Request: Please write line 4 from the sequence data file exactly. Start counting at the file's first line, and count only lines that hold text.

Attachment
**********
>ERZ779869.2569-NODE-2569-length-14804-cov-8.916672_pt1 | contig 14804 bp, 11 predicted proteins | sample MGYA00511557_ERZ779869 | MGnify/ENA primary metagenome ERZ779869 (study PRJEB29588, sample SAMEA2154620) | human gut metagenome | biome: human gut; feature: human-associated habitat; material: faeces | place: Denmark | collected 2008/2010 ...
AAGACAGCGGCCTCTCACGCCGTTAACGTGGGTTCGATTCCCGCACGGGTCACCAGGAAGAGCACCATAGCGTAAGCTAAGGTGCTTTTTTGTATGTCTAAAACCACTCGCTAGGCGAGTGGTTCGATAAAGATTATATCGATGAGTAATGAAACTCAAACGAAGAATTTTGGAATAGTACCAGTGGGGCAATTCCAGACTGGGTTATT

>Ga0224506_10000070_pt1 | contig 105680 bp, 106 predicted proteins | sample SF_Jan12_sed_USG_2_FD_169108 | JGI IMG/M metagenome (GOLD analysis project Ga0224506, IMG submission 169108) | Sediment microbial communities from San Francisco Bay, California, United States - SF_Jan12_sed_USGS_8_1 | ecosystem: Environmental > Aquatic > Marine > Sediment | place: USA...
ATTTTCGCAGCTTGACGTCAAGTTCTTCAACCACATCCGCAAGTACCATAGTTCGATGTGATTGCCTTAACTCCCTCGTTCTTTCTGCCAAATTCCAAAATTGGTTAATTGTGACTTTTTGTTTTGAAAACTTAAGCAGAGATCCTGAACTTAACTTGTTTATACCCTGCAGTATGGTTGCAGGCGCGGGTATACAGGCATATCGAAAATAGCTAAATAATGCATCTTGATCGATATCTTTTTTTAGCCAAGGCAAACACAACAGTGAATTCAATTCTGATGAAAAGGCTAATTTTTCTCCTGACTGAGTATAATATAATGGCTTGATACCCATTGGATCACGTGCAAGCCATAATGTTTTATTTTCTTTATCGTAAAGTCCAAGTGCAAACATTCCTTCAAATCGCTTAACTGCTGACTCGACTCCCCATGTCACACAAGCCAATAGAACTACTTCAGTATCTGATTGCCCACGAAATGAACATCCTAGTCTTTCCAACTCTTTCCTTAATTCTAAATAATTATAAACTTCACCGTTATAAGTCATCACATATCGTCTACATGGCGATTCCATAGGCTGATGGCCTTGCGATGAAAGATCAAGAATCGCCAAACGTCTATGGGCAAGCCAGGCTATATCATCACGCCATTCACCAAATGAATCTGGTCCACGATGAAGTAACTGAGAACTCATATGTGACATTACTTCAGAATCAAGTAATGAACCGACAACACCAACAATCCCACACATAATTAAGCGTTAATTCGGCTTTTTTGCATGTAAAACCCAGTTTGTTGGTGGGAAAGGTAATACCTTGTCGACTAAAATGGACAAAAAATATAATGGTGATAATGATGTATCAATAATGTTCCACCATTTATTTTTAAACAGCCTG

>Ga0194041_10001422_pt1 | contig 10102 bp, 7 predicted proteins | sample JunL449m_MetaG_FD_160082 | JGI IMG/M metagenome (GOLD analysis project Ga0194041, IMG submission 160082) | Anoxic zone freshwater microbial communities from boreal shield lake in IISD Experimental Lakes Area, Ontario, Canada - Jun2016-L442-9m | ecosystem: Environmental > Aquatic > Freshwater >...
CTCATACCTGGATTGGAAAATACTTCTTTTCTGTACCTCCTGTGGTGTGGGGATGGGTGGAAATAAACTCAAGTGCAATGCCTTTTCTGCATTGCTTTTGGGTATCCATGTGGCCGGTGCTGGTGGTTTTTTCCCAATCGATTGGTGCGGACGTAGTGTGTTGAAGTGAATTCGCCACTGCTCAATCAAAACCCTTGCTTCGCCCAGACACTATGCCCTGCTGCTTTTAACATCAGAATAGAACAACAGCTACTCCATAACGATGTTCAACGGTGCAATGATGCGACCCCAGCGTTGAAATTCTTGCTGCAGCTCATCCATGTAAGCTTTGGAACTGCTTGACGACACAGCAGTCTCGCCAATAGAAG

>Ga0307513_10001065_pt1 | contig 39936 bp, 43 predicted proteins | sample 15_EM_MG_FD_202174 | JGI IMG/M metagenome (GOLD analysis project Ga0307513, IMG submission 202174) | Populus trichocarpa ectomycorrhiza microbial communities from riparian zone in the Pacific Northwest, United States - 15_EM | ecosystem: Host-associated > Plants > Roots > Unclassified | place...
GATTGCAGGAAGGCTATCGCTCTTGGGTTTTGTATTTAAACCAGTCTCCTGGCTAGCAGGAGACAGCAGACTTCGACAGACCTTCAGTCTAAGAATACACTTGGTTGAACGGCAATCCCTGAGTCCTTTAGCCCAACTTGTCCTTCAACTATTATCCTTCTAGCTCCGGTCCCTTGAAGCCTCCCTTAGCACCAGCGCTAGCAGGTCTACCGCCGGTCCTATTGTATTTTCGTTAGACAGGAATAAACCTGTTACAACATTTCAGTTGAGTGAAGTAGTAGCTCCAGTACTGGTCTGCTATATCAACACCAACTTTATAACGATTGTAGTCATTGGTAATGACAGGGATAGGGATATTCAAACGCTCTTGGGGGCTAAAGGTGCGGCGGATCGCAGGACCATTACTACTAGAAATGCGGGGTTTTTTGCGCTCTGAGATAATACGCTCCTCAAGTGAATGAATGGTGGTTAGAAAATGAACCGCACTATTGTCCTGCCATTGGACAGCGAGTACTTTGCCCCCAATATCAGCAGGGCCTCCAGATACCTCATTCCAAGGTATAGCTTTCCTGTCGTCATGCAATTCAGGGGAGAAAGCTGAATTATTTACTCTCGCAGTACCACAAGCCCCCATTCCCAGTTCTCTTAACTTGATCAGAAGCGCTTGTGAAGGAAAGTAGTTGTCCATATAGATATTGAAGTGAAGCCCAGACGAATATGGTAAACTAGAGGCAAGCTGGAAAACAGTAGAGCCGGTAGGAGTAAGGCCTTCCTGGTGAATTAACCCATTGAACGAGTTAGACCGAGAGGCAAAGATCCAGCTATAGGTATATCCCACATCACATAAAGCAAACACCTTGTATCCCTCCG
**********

ATTTTCGCAGCTTGACGTCAAGTTCTTCAACCACATCCGCAAGTACCATAGTTCGATGTGATTGCCTTAACTCCCTCGTTCTTTCTGCCAAATTCCAAAATTGGTTAATTGTGACTTTTTGTTTTGAAAACTTAAGCAGAGATCCTGAACTTAACTTGTTTATACCCTGCAGTATGGTTGCAGGCGCGGGTATACAGGCATATCGAAAATAGCTAAATAATGCATCTTGATCGATATCTTTTTTTAGCCAAGGCAAACACAACAGTGAATTCAATTCTGATGAAAAGGCTAATTTTTCTCCTGACTGAGTATAATATAATGGCTTGATACCCATTGGATCACGTGCAAGCCATAATGTTTTATTTTCTTTATCGTAAAGTCCAAGTGCAAACATTCCTTCAAATCGCTTAACTGCTGACTCGACTCCCCATGTCACACAAGCCAATAGAACTACTTCAGTATCTGATTGCCCACGAAATGAACATCCTAGTCTTTCCAACTCTTTCCTTAATTCTAAATAATTATAAACTTCACCGTTATAAGTCATCACATATCGTCTACATGGCGATTCCATAGGCTGATGGCCTTGCGATGAAAGATCAAGAATCGCCAAACGTCTATGGGCAAGCCAGGCTATATCATCACGCCATTCACCAAATGAATCTGGTCCACGATGAAGTAACTGAGAACTCATATGTGACATTACTTCAGAATCAAGTAATGAACCGACAACACCAACAATCCCACACATAATTAAGCGTTAATTCGGCTTTTTTGCATGTAAAACCCAGTTTGTTGGTGGGAAAGGTAATACCTTGTCGACTAAAATGGACAAAAAATATAATGGTGATAATGATGTATCAATAATGTTCCACCATTTATTTTTAAACAGCCTG